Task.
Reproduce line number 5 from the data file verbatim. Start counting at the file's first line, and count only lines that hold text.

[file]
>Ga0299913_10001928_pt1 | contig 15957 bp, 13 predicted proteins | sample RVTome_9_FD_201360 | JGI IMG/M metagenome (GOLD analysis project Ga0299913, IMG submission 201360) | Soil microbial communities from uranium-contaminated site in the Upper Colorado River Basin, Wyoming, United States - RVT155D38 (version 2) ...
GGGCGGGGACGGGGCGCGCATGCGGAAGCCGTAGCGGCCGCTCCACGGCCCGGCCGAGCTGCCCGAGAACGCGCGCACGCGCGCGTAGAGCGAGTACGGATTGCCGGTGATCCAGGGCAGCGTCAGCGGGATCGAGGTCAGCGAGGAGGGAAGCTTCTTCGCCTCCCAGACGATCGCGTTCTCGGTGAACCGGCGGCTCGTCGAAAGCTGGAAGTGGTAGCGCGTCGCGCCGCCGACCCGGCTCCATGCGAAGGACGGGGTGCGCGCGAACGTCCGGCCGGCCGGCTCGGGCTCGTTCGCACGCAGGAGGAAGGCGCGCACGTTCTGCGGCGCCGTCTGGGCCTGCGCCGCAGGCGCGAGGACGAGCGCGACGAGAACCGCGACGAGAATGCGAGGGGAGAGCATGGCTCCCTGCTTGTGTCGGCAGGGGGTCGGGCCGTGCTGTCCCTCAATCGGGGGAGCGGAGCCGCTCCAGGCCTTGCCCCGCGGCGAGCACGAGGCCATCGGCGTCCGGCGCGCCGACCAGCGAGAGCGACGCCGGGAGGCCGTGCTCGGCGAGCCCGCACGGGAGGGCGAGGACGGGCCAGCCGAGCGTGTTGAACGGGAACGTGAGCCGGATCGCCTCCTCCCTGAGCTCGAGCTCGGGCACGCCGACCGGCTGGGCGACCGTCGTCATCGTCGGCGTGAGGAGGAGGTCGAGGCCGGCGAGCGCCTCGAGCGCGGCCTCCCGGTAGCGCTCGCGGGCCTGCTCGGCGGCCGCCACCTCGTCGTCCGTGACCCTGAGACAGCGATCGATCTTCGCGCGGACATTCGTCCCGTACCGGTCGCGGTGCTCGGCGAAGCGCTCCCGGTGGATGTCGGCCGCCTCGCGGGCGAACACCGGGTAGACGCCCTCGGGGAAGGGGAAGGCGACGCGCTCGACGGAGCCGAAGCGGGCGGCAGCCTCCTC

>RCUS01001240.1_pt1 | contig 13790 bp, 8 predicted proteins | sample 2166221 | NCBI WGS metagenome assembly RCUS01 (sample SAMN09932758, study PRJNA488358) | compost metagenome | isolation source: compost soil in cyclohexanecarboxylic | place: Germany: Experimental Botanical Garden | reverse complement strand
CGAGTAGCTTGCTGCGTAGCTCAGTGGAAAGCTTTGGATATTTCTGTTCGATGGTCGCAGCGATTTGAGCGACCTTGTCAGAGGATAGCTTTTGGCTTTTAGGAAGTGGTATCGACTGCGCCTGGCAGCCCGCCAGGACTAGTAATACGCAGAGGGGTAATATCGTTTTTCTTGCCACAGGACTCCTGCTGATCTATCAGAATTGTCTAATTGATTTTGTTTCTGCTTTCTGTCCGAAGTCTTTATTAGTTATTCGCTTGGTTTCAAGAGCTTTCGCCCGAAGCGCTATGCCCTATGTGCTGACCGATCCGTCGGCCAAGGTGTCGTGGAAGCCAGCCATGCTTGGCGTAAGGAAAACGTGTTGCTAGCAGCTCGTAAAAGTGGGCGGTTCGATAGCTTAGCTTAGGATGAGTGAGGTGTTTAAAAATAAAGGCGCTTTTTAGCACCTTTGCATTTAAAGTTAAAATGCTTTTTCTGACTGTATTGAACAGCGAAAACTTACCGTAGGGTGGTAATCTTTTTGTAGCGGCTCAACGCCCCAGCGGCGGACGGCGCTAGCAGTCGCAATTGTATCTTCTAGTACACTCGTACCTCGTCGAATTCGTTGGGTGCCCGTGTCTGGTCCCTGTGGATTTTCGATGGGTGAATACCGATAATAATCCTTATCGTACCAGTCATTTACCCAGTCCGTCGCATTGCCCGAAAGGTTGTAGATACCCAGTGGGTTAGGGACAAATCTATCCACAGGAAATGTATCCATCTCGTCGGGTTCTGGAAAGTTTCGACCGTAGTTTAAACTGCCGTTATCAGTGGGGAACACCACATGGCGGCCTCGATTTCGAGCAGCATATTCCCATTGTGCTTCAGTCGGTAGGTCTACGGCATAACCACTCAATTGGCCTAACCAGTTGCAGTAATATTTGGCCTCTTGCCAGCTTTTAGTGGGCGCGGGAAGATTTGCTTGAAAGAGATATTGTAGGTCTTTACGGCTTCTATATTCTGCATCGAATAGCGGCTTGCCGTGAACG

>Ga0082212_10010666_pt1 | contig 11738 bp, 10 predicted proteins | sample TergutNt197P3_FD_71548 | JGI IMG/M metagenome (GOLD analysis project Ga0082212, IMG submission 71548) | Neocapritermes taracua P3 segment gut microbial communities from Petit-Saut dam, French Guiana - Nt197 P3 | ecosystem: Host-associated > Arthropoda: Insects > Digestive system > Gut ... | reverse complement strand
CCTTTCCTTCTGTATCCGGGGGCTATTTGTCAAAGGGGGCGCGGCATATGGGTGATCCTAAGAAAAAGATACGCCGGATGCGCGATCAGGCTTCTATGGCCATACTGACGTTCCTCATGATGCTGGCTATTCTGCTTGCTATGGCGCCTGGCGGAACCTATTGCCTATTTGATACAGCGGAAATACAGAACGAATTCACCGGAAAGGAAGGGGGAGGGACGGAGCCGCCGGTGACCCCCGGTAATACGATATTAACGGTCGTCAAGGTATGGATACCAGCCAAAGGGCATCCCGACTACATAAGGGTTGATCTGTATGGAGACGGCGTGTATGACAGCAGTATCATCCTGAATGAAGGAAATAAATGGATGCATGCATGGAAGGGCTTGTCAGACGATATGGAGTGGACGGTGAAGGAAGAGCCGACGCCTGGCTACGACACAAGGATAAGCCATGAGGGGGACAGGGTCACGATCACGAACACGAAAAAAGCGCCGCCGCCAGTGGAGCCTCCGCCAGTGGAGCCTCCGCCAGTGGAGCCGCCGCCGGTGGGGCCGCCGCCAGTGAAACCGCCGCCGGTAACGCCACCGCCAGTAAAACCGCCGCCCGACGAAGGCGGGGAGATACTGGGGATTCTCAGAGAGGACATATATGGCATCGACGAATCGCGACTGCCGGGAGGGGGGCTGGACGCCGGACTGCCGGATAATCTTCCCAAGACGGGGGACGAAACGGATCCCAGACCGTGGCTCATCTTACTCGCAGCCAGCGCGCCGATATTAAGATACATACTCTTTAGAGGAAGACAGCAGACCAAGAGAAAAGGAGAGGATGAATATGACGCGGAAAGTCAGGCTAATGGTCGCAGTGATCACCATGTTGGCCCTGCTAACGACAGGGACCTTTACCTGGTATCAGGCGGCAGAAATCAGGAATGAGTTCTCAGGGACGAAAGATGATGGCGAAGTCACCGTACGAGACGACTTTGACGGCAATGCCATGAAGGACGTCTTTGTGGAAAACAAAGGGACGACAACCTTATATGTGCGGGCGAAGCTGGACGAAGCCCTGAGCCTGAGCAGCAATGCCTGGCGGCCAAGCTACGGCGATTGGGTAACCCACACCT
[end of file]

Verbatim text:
>Ga0082212_10010666_pt1 | contig 11738 bp, 10 predicted proteins | sample TergutNt197P3_FD_71548 | JGI IMG/M metagenome (GOLD analysis project Ga0082212, IMG submission 71548) | Neocapritermes taracua P3 segment gut microbial communities from Petit-Saut dam, French Guiana - Nt197 P3 | ecosystem: Host-associated > Arthropoda: Insects > Digestive system > Gut ... | reverse complement strand